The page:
Saturday, December 5
When I was a boy, probably 10, my grandpa gave me a fly rod. Well, kind of. He gave me half of a fly rod. The other half had been lost on the way out of a god forsaken swamp somewhere in the middle of nowhere, never to be seen again. To fix this, he had fashioned the top half of an old spinning rod to take the errant half's place. It would have been fine with me if it wasn't for how beautiful a crimson color the blank was. I spent way to much time imagining how grand a rod it would have been were it whole again. To accompany the rod, he gave me a reel and some fly line with a leader on the end. This was also fine...except the reel was one of those automatic ones, which was a new concept to me, and really something...when it decided to work. To practice casting, he tied on one of those rings that come off of the lid from a gallon of milk and I was off to the races.
If my memory serves me correctly, I can almost see the VHS of a fly casting demonstration, but of that I'm not 100% certain. It feels familiar though. If you've never tried to cast a half fly rod/half spinning rod combo I'd suggest that you ought to. If you can throw a decent loop with that I'd be willing to bet you can out cast just about anyone. Needless to say, I couldn't quite make it sing, and not for lack of trying. To add to the frustration the concept of leader/tippet was foreign, so as soon as I had caught enough trees and retied enough times to eat up the leader, a straight mono leader was my answer.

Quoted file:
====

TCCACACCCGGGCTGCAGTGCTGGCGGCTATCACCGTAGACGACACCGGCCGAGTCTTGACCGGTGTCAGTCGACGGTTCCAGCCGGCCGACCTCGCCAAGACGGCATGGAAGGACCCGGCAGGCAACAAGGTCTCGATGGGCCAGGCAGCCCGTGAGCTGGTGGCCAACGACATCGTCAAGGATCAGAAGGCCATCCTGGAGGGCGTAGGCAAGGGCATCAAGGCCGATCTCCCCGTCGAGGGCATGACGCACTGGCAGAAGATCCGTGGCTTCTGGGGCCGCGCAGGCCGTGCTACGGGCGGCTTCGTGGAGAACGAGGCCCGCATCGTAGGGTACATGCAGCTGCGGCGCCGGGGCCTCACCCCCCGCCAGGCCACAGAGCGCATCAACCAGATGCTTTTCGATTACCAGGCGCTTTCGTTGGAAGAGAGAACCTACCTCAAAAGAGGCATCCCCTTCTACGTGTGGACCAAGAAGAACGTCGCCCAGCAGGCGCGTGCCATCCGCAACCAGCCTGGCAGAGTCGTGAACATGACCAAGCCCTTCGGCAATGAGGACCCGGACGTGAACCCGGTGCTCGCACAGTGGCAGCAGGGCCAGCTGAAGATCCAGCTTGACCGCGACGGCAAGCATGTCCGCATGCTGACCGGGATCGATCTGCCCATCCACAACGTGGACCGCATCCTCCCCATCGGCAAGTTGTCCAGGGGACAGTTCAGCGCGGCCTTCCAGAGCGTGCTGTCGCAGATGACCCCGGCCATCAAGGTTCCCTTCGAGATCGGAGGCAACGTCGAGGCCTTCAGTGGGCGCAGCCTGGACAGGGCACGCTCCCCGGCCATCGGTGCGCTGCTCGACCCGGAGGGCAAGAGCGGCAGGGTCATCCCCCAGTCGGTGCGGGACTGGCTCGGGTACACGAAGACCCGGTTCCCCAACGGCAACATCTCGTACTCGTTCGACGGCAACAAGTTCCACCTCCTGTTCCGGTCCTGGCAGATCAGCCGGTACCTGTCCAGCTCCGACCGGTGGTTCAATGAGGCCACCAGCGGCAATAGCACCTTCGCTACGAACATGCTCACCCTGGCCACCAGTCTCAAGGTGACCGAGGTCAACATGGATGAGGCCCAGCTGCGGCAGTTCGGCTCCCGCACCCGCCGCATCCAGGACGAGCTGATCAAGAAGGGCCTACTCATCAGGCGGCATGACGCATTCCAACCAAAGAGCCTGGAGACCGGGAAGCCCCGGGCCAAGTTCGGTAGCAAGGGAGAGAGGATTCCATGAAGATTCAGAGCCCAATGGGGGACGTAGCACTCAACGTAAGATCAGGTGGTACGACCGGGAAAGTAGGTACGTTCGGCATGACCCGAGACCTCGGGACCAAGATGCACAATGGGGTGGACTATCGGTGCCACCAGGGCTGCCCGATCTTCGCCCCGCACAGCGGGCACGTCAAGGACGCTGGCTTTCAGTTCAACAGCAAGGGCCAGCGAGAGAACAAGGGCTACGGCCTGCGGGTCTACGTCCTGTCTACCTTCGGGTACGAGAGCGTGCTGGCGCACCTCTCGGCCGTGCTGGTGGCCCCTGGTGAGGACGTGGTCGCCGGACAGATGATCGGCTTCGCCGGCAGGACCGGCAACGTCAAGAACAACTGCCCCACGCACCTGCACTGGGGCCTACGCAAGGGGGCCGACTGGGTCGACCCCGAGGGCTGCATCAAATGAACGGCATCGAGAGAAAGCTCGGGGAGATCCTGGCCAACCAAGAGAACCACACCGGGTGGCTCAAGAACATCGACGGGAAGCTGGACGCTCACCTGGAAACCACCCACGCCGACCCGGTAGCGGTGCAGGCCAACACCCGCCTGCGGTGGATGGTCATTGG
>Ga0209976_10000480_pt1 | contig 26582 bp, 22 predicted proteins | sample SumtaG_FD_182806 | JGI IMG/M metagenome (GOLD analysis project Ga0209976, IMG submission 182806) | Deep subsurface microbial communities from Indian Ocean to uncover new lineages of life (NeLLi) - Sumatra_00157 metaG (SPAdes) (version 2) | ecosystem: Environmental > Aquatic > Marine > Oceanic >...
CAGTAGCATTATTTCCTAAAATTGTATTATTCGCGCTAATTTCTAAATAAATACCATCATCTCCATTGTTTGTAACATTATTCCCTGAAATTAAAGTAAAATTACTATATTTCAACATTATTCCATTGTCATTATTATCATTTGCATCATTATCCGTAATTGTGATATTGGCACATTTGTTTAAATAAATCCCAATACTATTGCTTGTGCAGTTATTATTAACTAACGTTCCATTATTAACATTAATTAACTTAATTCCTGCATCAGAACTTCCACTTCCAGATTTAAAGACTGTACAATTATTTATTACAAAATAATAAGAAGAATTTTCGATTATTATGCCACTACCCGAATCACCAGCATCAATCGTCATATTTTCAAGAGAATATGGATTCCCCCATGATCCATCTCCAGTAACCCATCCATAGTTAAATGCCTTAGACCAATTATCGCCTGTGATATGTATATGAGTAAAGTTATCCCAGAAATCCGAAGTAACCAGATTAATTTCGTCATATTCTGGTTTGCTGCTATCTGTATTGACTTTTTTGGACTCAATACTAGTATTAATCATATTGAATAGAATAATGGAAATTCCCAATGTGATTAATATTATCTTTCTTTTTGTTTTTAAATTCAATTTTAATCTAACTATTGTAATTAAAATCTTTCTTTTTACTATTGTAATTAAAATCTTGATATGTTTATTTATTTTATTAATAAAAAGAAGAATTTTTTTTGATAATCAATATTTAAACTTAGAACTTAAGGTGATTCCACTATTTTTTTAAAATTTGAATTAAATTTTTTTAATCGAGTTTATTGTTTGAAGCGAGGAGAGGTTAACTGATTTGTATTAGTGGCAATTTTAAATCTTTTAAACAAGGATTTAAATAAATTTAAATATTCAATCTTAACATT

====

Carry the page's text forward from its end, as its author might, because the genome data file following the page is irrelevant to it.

I gave it a hell of a go, and even brought it along to the headwaters of one of the trout streams my dad and I frequented at the time. I remember the excitement when a few small fish, chubs no doubt, chased the fly around the top of the water for the first time. The problem was the trees...the god damned trees. It didn't take long to realize that a spinning rod was a far superior method for the time being...at least if you want to catch fish. If you want to have fun in the backyard, a fly rod may be the right choice, but that was about it.
Fast forward a year, maybe two, and my dad and I started spending time in the U.P...together. It started at a spot he used to camp while bear hunting. A smallish campground...5 or 6 spots, with a water pump and later a pretty decent porta potty set up. Our first several trips up were normally spent exploring water...canoes, float tubes, and eventually as the spots were narrowed down, just wading. I was able to stay interested in fishing for about the average time for a kid my age, a few hours. After that, throwing stuff in the water, speeding down the runs, and eating snacks kept me entertained.